Johann Sprunger and his wife Katharina moved to the Vermilion area after their former orphanage in Berne, Indiana was destroyed by fire. Katharina was the daughter of Christian P. Sprunger. Though no explanation has ever been given regarding Katharina's surname being the same as her husband, a diary of a worker at the former Light of Hope Orphanage in Berne states that the orphanage was run by "Brother and Sister Sprunger." Three orphan girls were reported to have perished in the original Light of Hope fire. Two of Sprunger's former Indiana businesses had also ended by fire. Prior to moving to Ohio the couple also lost their seven year old daughter, Hillegonda, and a son, Edmund, died at birth. The deaths appeared to spark a passionate obsession for religious pursuits in the couple.

The new orphanage site, just outside of Vermilion, consisted of four sets of farm buildings and covered 543 acres. An abandoned mansion was also located on the property. The once magnificent Greek revival house was built in the mid-nineteenth century by Joseph Swift, a successful farmer. Its many rooms were appointed with elaborate furnishings, ornate woodwork, marble columns, and other lavish decorations. But to the Swift mansion soon came bad luck. In 1831, Swift's 5 year-old daughter Tryphenia died. In 1841, Swift's 24 year-old son, Heman, also died. Soon after Swift's fortunes dried up due to poor investments in the railroad business. He sold the home to Nicholas Wilber, a renowned Spiritualist. Mysterious rituals and seances were said to be held regularly in the secluded mansion home conjuring up the spirits of deceased children. The ghosts of children were said to appear frequently at the seances held in a special room of the home. Wilber's children were rumored to be psychic and could communicate with the ghosts of dead children. While records and gravestones claim that four Wilber grandchildren died from a diphtheria epidemic after the Wilbers moved from the home, residents insisted that they died at the Swift mansion and were buried there. The home was abandoned in 1901, and teenagers almost immediately began taking trips to the site, daring each other to enter the infamous haunted home.

Rev. Sprunger did not utilize the abandoned home for the new orphanage. Instead, he attempted to build a new, self-sustaining religious community on the property. He and his co-workers were devout Bible-believing Christian people. A chapel room was located in the boy’s schoolhouse for frequent religious ceremonies. Up to one hundred and twenty children were inmates of the orphanage at one time. Boys lived at a farm called the Hughes farm and girls at the Howard farm. The orphanage also housed a small printing press used to print their own school books, as well as a paper entitled "Light of Hope."

But rumors of darkness and despair soon plagued the Light of Hope orphanage. Orphan children ran away from the home, often wading through the Vermilion River to escape to Vermilion. The children told horrific stories of abuse, neglect and slave labor. The children were said to eat a diet of calves lungs, hog heads and sick cattle - if they were fed at all. Corn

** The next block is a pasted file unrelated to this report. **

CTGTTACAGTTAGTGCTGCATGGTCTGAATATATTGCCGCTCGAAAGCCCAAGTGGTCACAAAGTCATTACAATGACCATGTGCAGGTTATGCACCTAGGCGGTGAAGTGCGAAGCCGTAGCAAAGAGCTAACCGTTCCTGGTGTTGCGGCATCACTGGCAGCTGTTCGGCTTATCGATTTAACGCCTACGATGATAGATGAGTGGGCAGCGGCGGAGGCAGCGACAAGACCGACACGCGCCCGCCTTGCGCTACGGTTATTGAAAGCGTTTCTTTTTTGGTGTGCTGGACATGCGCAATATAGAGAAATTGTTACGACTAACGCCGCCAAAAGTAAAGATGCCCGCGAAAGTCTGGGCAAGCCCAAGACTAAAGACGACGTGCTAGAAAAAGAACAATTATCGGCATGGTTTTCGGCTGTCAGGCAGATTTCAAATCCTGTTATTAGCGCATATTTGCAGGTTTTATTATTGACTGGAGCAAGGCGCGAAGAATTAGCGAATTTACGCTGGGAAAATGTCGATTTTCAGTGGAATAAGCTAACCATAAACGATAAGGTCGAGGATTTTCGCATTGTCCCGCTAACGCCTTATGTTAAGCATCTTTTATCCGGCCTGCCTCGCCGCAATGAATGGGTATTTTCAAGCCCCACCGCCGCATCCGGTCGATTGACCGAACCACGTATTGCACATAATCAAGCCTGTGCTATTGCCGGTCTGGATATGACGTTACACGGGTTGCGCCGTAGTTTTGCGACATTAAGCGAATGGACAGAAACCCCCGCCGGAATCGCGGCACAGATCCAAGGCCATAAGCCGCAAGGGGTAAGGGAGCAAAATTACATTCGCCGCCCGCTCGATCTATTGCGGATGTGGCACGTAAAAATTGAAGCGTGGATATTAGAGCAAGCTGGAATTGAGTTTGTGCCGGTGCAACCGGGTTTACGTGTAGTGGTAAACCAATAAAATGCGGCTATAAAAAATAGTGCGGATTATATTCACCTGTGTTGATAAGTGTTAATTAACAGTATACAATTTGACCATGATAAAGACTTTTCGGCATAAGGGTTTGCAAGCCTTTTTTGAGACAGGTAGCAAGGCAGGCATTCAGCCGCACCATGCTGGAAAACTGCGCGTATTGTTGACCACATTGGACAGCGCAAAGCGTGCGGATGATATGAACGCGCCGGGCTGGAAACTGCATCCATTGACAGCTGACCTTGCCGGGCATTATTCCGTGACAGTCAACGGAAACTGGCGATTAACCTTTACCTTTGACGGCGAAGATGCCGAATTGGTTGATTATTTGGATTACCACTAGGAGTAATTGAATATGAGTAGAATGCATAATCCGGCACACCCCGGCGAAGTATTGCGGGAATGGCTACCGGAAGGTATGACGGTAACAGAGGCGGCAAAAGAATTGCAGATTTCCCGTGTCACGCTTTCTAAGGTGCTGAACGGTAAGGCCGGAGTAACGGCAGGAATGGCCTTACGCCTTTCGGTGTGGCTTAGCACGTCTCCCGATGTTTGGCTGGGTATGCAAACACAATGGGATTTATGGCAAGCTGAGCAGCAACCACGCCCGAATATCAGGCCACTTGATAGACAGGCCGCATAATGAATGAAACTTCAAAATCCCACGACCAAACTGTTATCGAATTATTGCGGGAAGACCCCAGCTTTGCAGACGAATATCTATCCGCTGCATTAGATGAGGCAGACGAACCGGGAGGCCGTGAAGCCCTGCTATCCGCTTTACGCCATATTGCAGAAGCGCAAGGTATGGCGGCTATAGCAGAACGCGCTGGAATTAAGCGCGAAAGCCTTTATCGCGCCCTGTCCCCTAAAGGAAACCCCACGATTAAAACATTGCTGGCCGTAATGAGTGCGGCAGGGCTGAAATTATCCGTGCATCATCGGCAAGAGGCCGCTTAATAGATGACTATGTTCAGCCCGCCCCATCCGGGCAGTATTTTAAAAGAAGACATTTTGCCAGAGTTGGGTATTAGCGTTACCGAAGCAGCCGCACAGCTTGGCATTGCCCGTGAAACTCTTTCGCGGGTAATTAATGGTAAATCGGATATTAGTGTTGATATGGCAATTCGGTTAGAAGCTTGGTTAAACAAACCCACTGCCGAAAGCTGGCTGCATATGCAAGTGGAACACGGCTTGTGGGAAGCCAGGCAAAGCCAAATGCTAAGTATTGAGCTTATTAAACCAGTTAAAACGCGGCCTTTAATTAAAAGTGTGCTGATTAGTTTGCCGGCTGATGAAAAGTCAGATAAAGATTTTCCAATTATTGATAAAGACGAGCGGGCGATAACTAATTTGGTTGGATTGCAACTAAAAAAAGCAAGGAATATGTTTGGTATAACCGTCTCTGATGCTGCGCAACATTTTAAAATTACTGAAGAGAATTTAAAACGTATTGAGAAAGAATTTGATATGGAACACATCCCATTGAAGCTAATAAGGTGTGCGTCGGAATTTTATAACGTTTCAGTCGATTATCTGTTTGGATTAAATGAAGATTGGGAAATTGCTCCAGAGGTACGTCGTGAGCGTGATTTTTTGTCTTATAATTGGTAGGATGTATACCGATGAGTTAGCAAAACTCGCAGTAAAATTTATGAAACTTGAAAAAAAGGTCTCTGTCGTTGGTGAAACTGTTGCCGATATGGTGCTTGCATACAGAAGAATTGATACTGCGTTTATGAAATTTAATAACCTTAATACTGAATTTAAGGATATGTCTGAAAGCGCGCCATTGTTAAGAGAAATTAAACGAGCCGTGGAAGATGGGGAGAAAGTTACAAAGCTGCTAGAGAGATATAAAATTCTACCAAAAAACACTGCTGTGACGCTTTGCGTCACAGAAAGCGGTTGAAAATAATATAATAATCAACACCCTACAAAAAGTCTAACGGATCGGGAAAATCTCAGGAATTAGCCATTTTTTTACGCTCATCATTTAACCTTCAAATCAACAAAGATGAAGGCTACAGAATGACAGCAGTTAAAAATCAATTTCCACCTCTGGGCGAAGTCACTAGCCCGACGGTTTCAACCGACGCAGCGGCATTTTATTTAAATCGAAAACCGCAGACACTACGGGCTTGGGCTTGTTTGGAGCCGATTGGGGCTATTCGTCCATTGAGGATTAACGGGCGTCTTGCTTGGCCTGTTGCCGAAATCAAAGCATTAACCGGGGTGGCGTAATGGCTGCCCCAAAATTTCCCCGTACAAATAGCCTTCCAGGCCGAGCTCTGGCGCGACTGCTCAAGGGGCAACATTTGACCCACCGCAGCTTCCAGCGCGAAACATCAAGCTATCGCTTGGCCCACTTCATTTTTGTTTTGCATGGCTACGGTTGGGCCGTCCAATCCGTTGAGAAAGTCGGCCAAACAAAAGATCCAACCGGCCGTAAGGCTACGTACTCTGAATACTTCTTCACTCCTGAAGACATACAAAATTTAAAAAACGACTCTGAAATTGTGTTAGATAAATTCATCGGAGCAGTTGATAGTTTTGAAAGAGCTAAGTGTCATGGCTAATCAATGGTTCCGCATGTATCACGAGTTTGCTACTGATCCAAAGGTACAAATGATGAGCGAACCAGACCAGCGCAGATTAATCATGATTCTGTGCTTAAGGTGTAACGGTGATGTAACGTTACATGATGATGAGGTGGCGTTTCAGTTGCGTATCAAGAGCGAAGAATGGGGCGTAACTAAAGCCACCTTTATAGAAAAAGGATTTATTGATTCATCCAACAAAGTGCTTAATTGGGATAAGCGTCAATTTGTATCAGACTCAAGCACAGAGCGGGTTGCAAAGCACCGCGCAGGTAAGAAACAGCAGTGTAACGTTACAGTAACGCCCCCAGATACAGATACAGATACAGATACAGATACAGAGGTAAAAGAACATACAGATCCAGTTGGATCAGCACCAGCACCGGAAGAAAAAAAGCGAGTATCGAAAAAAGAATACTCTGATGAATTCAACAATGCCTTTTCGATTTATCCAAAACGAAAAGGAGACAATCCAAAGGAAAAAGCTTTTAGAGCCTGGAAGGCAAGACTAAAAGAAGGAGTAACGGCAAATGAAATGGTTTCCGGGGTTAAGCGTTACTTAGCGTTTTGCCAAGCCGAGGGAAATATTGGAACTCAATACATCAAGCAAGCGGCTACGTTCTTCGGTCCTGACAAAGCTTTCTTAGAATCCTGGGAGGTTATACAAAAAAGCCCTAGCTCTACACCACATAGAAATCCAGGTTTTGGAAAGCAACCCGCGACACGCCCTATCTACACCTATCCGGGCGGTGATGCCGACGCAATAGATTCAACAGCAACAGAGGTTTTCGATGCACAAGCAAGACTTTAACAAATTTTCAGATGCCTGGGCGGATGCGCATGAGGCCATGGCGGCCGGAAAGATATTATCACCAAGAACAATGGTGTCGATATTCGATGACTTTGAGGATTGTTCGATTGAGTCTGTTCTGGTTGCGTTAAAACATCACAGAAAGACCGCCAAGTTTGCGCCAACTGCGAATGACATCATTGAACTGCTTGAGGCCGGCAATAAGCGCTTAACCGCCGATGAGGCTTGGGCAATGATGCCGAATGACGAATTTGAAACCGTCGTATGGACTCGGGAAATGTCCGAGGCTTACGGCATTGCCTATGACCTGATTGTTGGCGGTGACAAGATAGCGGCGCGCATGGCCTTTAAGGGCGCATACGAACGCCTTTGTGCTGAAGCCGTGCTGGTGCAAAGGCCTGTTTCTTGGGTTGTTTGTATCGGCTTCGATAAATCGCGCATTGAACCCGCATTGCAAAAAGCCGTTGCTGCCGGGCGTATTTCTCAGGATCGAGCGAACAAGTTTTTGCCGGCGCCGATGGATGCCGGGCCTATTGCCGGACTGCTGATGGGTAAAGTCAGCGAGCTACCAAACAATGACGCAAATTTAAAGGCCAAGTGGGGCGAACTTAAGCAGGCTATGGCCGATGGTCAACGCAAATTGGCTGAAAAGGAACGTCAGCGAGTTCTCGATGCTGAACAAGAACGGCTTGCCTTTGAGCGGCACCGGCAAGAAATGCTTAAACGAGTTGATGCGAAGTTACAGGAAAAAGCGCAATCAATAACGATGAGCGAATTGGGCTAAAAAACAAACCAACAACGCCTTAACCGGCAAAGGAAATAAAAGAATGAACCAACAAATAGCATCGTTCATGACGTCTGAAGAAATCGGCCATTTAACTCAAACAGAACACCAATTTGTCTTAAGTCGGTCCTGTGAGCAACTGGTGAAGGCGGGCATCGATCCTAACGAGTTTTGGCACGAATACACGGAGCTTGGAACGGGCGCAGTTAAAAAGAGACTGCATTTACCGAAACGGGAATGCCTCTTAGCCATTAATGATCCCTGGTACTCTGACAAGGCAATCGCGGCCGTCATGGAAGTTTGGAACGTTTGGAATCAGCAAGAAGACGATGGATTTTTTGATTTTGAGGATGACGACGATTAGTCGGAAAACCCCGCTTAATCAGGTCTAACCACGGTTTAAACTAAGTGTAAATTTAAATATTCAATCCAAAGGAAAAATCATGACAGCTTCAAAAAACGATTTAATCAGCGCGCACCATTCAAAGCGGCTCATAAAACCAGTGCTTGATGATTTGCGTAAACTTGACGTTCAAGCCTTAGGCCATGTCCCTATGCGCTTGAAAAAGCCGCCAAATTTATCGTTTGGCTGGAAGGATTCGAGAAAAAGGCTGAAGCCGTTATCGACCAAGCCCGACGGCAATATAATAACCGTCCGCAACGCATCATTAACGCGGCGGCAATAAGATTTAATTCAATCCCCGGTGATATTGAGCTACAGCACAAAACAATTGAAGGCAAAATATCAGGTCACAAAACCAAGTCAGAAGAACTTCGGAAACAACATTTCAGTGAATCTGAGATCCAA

was boiled in the same pot used to boil soiled underwear. Although there were cows on the farm, children were said to often only be given butter once a week and occasionally pepper or sugar.

The children's rooms were infested with rats and vermin. On occasions, rats crawled onto the beds and bit children while they lay asleep. There was said to be only one bath tub for the boys, which they were allowed to use once every two weeks and had to use the same water.

Children told stories of Sprunger and the farm overseers beating them with a strap until great raw welts appeared on their bodies. Sprunger would also rent out the inmates of the home to neighboring farmers.

Illnesses and disease were alleged to be treated only by prayers. Witnesses stated the children received a lack of regular schooling.

In 1909 an investigation was conducted, but because the State of Ohio had no laws or regulations pertaining to the operation of such institutions, nothing formally could be done about conditions at the
orphanage. The Sprunger's admitted to much of the allegations against them.

Shortly before the investigation, in 1908, a disaster took place in the town of Collinwood, some forty miles east of Vermilion. 176 elementary school students were burned or trampled to death when they became trapped in a stampede situation and couldn’t escape a fire that was consuming their school. The children began descending down the stairs to the exit after the fire alarm was sounded, but the front stairwell was blocked by flames. According to witnesses, the children at the front broke from the lines and tried "to fight their way back to the floor above, while those who were coming down shoved them mercilessly back into the flames below." Those who made it to the rear exit found it locked. Outside rescuers unlocked it but found it opened inward, so it was impossible to move against the press of dozens of desperate bodies. The fire swept through the hall, springing from one child to another, catching their hair and the dresses of the girls. The cries of the children were dreadful and haunting. The school's janitor, a German-American named Herter, was accused of setting the blaze (though he lost four children in the fire and was badly burned trying to rescue one), and for a time he was detained in protective custody to keep residents from lynching him.